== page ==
ABC (always be collapsing): Proving that time is indeed the flattest of circles, Detroit’s Revere Dock once again collapsed, raising concerns of soil contaminants moving into drinking water intakes in the Detroit River and prompting another round of recriminations for Detroit Bulk Storage, who were believed to be storing piles of aggregate too close to the seawall. Detroit Bulk Storage’s previous uh-oh moment on the riverfront raised fears that radiation from the site’s use in the Manhattan Project would enter the river. In neither case were elevated radiation levels or other contamination found in the water. Still, the first collapse led to the passage of the Detroit River protection ordinance this year. City Councilmember Raquel Castañeda-López said that Detroit Bulk Storage’s repeated “transgressions” mean the city should terminate its license. (Freep, Crain’s, Detroit News)

One long lead crisis: Michigan once again finds itself dealing with a lead drinking water crisis, although it’s more like one long crisis if we’re being honest with ourselves. Benton Harbor residents were told to drink bottled water after three years of lead action level exceedances, which had prompted some of them to petition the environmental protection agency. Other cities that found lead above the federal action level of 15 parts per billion this year include St. Clair Shores, Hamtramck, and Wayne. Fortunately, the Michigan Senate has passed a water infrastructure bill that contains $1 billion for removing lead service lines. However, as much as $2.5 billion may be needed to remove all of these. Less fortunately, drinking water systems are likely testing too few pipes and diluting their testing with samples from service lines that aren’t made out of lead. “It’s giving residents a false sense of confidence in their water quality,” said Elin Betanzo, a former Environmental Protection Agency scientist who helped expose the Flint water crisis. Detroit, for example, has 311,000 service lines, and 80,000 of these are lead, but the city only tests 50 taps a year. (Detroit News, Freep, WDET, Planet Detroit)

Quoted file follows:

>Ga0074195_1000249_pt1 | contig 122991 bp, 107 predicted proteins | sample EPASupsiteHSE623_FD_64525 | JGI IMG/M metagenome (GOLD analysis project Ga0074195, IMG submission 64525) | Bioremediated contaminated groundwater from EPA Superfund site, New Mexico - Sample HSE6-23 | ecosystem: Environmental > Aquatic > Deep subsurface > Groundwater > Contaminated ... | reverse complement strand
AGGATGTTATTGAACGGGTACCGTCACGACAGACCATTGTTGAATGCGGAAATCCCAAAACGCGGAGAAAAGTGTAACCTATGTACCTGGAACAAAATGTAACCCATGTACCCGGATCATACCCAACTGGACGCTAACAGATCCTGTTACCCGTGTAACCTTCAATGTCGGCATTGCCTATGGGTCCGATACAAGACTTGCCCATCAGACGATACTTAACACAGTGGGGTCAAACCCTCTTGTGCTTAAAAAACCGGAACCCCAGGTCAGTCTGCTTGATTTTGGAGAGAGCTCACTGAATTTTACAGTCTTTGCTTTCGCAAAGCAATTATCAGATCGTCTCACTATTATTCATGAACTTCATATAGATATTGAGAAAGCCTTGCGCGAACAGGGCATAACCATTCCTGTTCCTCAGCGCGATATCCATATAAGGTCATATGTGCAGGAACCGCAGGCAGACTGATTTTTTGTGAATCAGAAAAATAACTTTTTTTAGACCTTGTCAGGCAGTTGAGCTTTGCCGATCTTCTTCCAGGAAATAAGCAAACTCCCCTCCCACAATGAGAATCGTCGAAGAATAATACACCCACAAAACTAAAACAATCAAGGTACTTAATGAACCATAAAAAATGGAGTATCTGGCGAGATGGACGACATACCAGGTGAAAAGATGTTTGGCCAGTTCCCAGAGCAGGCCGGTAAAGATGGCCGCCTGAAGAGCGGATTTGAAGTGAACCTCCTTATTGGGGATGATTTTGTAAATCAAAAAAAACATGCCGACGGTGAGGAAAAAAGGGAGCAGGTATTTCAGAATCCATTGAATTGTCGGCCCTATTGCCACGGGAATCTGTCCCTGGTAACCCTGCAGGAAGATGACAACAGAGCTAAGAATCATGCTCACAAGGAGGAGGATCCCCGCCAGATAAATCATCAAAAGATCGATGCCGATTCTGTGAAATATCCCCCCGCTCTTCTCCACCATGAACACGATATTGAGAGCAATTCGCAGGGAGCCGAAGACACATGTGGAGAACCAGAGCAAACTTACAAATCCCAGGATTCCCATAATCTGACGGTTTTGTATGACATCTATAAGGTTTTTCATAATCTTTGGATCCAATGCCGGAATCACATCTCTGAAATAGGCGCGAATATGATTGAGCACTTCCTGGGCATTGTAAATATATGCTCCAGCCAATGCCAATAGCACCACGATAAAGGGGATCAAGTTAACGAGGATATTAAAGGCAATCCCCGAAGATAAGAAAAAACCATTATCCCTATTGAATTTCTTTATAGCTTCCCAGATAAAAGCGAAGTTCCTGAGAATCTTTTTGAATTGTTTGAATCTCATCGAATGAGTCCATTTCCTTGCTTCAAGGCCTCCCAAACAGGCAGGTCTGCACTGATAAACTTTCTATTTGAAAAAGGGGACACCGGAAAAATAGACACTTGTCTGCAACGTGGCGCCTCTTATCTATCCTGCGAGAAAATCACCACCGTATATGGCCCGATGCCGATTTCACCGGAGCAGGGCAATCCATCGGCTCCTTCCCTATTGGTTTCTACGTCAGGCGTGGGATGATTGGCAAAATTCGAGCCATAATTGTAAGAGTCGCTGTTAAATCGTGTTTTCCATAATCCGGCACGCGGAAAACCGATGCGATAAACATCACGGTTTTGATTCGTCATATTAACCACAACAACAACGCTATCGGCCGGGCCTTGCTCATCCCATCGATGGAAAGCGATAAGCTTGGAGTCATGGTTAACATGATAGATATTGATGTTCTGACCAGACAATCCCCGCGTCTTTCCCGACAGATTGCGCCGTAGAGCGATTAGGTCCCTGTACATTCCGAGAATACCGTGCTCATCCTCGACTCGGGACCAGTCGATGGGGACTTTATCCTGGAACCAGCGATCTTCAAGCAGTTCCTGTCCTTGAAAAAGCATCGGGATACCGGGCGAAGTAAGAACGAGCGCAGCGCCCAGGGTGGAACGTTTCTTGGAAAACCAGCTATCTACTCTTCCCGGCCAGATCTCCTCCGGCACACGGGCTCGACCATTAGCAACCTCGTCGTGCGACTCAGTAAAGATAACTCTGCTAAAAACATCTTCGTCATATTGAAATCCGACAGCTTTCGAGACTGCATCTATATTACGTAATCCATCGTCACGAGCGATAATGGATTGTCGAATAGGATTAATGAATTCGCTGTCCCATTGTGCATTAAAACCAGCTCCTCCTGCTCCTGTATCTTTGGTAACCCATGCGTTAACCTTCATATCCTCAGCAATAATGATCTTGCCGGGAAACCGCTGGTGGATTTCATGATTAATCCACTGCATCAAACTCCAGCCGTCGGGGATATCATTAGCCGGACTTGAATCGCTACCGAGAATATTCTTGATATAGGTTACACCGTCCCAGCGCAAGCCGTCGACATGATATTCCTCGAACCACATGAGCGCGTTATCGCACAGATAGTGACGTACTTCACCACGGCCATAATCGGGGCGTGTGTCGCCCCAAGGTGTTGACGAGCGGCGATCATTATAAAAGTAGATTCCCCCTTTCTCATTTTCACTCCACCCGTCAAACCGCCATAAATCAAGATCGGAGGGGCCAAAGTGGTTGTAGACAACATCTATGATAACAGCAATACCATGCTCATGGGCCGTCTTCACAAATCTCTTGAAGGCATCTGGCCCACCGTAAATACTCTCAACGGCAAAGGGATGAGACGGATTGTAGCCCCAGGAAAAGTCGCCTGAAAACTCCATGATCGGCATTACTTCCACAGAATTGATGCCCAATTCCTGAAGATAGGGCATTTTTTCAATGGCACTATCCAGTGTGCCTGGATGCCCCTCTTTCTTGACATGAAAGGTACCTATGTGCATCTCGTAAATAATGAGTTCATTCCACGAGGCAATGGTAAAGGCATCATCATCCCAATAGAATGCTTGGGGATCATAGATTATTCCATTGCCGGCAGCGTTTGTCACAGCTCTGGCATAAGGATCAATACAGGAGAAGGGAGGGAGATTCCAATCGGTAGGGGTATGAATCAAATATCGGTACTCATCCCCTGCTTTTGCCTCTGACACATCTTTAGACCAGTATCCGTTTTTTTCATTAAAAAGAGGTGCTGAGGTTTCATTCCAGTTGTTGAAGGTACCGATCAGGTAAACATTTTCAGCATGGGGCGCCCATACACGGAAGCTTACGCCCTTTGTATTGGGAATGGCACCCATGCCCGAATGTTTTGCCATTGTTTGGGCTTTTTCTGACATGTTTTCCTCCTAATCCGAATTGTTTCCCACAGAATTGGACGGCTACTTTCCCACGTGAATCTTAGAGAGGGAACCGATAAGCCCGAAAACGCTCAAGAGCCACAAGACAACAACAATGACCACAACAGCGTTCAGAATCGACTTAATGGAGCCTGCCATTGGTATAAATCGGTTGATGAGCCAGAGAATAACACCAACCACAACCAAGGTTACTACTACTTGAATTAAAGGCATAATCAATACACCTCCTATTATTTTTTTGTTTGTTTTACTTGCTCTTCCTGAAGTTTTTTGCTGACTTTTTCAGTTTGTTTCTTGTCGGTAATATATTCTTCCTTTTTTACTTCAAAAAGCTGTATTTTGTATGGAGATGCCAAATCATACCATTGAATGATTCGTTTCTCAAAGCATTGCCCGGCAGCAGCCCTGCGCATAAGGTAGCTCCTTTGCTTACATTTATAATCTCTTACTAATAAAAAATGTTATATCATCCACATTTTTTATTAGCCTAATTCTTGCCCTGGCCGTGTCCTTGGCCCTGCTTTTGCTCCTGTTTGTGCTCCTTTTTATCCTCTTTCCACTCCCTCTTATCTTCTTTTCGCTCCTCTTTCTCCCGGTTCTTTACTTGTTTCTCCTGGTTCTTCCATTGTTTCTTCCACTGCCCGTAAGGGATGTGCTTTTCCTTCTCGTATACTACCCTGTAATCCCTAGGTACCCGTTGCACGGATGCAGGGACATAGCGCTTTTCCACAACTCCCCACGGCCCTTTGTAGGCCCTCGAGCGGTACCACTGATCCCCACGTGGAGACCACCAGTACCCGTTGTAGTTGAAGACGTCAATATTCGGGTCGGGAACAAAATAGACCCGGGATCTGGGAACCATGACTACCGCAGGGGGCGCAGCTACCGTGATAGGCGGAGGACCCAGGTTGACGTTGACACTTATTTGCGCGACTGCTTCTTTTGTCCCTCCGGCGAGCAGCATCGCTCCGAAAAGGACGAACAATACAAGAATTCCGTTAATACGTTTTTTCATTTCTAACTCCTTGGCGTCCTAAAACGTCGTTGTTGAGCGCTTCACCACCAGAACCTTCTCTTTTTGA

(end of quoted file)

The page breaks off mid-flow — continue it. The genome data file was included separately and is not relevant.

Off the island: After years of complaints about the Detroit Grand Prix’s impact on park users, advocates scored a victory when the organizers for the car race announced it would leave Belle Isle for Downtown. This follows a number of park closures to car traffic that the Department of Natural Resources says were caused by traffic backups but coincided with the race’s lengthy, 59-day setup and tear-down time. The race will move downtown, starting in 2023, where it’s expected to have a similar, two-month timeline.  (Crain’s and Planet Detroit)

Mystery mound: One of the stranger stories of 2021 was the appearance of a spontaneous mound on Dearborn Street in southwest Detroit, which took out the Stash Detroit cannabis dispensary. The event damaged a gas line and led some residents to call for an evacuation, but the incident source was a bit of a head-scratcher. Officials initially suspected a water main break caused the upwelling of soil before later determining that heavy materials, stored by an unnamed company, disrupted soil that wasn’t strong enough to carry the weight. “While the company storing the material was operating completely legally, this incident and others in southwest Detroit are causing us to review our ordinances as they relate to top material storage, particularly in the southwest area of the city,” said Detroit Chief Operating Officer Hakim Berry. (Freep, MI Radio, Detroit News)